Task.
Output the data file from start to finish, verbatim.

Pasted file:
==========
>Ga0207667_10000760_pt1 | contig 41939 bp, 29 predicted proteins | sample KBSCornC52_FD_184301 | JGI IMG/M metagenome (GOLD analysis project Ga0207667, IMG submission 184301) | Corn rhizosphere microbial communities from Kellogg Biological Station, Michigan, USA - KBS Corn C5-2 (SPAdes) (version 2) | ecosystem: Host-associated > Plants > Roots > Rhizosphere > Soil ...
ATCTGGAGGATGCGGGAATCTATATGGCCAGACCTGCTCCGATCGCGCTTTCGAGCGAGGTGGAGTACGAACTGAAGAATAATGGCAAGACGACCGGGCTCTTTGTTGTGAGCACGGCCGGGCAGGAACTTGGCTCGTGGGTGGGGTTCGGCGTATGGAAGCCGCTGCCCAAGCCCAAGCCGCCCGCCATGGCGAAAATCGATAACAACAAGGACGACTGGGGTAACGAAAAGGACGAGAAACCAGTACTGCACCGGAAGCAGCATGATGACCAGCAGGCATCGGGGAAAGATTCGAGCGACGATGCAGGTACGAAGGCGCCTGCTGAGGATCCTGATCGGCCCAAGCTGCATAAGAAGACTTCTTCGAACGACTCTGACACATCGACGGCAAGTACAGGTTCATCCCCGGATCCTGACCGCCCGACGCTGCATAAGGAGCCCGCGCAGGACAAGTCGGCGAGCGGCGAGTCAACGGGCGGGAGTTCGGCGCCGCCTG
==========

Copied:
>Ga0207667_10000760_pt1 | contig 41939 bp, 29 predicted proteins | sample KBSCornC52_FD_184301 | JGI IMG/M metagenome (GOLD analysis project Ga0207667, IMG submission 184301) | Corn rhizosphere microbial communities from Kellogg Biological Station, Michigan, USA - KBS Corn C5-2 (SPAdes) (version 2) | ecosystem: Host-associated > Plants > Roots > Rhizosphere > Soil ...
ATCTGGAGGATGCGGGAATCTATATGGCCAGACCTGCTCCGATCGCGCTTTCGAGCGAGGTGGAGTACGAACTGAAGAATAATGGCAAGACGACCGGGCTCTTTGTTGTGAGCACGGCCGGGCAGGAACTTGGCTCGTGGGTGGGGTTCGGCGTATGGAAGCCGCTGCCCAAGCCCAAGCCGCCCGCCATGGCGAAAATCGATAACAACAAGGACGACTGGGGTAACGAAAAGGACGAGAAACCAGTACTGCACCGGAAGCAGCATGATGACCAGCAGGCATCGGGGAAAGATTCGAGCGACGATGCAGGTACGAAGGCGCCTGCTGAGGATCCTGATCGGCCCAAGCTGCATAAGAAGACTTCTTCGAACGACTCTGACACATCGACGGCAAGTACAGGTTCATCCCCGGATCCTGACCGCCCGACGCTGCATAAGGAGCCCGCGCAGGACAAGTCGGCGAGCGGCGAGTCAACGGGCGGGAGTTCGGCGCCGCCTG